Reflections on a Year of Freelancing – Part One

A hand hovers over the track pad of a laptop sitting on a desk

A year ago today, I officially left my day job to begin freelancing full time.

Before then, I’d been doing small editing and writing jobs here and there, so I already knew that I would enjoy doing the work. Still, leaving the security of a full-time office job was a decision that I agonized over for a long time prior to giving my notice.

I weighed the pros and cons. I wrote lists of everything I needed to do to be “ready.” I bought the domain name for this site and joined Editors Canada as a student affiliate. I talked to other freelancers, collected resources, and thought about out my services. And I spent a lot of time worrying and daydreaming about what it would be like to be out there on my own.

And then my final day came. I was sad to be leaving behind work friends and terrified of everything that could go wrong, but I had an editing project lined up and cautious optimism that more work would come.

Well, here we are a full year later, and I’m happy to say I have survived.

It’s definitely been an adventure. And there are still things I’m learning for sure. But I thought now would be a good time to evaluate how things have gone. So, here’s a look back at my first year in full-time freelancing.

The Highlights

1. The Work

As a lifelong reader, I don’t think I can really beat a job that includes working with words and stories. I’ve had the privilege of editing an incredible memoir, some fun kids’ books, and some great short fiction—and I’ve enjoyed them all immensely.

Every day I learn something new, whether I’m checking a style convention or fact-checking a plot point about Caribbean leaches. I like the editing process because it keeps me on my toes and it always expands my knowledge. And I enjoy writing because it gives me a way to express myself and share things I find interesting.

Aside from genuinely enjoying the work I’ve been doing, I’ve also found it incredibly rewarding. In editing, there’s a certain level of satisfaction that comes from catching tiny continuity errors or finding ways to create more character depth. More rewarding still is seeing how clients take my comments and run with them. Seeing a story transform between drafts is so cool, and getting positive feedback from clients based on that transformation is even better! And seeing clients happy and proud of their final product gives me all kinds of warm and fuzzies. I’m so grateful to be part of that process.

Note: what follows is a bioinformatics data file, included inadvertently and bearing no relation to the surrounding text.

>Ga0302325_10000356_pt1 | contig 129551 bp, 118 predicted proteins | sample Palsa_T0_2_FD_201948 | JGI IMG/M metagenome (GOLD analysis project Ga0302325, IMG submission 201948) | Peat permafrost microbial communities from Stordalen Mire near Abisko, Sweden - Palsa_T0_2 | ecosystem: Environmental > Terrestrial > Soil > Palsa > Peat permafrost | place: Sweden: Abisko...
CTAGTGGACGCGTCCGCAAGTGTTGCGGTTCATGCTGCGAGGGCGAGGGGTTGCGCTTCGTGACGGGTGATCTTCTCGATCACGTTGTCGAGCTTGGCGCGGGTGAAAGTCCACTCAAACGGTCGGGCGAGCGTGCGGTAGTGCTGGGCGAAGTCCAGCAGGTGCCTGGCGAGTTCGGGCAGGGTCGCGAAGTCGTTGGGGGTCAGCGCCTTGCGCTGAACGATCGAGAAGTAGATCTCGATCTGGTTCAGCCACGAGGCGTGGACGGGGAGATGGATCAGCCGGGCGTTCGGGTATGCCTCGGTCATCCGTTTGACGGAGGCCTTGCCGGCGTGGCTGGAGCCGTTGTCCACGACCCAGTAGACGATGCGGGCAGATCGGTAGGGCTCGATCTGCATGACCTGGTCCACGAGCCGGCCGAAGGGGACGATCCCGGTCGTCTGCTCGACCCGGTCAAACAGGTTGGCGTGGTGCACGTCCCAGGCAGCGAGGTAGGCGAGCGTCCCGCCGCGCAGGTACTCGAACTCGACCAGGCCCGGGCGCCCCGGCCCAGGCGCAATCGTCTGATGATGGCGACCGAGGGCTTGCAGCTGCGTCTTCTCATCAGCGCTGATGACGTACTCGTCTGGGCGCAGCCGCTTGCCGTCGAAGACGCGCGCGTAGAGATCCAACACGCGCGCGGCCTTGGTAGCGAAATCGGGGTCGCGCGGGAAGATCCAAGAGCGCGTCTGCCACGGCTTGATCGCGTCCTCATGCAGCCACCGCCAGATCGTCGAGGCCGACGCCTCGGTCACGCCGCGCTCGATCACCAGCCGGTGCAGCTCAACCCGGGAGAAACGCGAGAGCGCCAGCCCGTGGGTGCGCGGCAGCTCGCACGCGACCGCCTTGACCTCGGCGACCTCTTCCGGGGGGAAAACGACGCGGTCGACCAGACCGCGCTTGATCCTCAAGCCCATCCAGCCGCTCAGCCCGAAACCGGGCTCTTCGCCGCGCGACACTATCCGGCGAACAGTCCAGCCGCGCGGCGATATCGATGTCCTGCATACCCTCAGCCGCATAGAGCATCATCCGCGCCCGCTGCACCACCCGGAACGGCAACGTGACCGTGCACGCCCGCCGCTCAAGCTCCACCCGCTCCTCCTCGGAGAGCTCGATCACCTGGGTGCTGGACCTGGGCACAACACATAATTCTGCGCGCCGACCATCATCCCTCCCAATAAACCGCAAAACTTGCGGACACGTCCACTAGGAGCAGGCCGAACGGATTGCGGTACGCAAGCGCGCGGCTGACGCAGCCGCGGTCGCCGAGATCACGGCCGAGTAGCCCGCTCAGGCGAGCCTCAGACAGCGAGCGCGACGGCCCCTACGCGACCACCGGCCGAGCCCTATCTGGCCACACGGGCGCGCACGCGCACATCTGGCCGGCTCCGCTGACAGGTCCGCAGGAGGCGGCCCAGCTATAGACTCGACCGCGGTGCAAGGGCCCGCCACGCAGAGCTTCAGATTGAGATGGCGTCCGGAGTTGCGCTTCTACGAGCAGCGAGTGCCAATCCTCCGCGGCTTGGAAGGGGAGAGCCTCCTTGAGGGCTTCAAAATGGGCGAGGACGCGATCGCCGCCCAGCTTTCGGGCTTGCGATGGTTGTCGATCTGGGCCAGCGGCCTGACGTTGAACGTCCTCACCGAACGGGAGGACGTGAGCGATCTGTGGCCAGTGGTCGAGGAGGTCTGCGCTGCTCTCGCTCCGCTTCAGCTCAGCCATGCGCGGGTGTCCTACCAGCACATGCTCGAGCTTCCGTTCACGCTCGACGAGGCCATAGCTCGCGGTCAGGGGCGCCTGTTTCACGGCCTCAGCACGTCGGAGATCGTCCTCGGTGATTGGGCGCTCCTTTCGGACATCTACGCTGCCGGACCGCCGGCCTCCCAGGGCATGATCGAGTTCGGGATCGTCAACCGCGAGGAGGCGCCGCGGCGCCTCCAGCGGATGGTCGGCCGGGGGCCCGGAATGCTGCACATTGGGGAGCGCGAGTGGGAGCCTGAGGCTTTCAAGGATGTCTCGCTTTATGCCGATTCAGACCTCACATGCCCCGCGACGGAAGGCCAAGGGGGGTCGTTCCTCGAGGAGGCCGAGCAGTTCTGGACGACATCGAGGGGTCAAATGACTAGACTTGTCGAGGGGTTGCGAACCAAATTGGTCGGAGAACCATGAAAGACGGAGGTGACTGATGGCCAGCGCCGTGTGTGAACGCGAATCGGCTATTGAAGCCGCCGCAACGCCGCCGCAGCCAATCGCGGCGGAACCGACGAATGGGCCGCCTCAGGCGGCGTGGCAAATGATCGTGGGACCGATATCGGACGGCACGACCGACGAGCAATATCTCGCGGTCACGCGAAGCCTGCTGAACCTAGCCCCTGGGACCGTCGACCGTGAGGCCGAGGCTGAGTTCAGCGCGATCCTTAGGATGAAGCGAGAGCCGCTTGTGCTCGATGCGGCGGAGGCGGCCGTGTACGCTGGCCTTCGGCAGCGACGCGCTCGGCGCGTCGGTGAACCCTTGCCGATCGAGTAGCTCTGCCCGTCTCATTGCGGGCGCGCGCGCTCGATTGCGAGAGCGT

2. The Freedom

Without a doubt, I’ve been happier in my professional life this past year than I had previously been. I enjoy working from home and controlling my schedule (for the most part). The sense of liberty and possibility I feel is invigorating.

Plus, freelancing allows me to take my office with me when I need or want to. I don’t currently have any family living in Ottawa, and there are often literary events and networking opportunities elsewhere, so being able to work while travelling has been nice.

This year, I visited New Brunswick to see family, travelled to Brampton to volunteer at the Festival of Literary Diversity, went to Saskatoon to attend the Editors Canada Conference, and stopped in Edmonton to see a cousin. All I had to do to keep working through all those trips was take my laptop, make note of time differences, and ensure I had wifi.

Of course, working outside my home office can have distractions, but the flexibility of making my own hours and being able to work from anywhere reduces my stress about missing out.

3. The Community

I work from home, so I don’t have a lot of social interaction during the day (more on that later). Even so, I am slowly discovering a whole community of like-minded editors and freelancers. And they are wonderful!

I’ve met fellow editors through Editors Canada and followed a bunch of publishing professionals on social media. These people have been welcoming, encouraging, and helpful. It feels good to be a part of this community, and I have learned so much about writing, editing, freelancing, and more by listening to those who share their experiences.

As someone who has a hard time feeling like they belong, it has been refreshing to find so many supportive colleagues.

These are just some of the best parts of this past year. There are more, but they all really come down to improved mental health. While not every day is good or easy (I’ll be back to share the challenges I’ve faced this year in Part Two), I am pretty happy in this new career path and I look forward to what’s to come.

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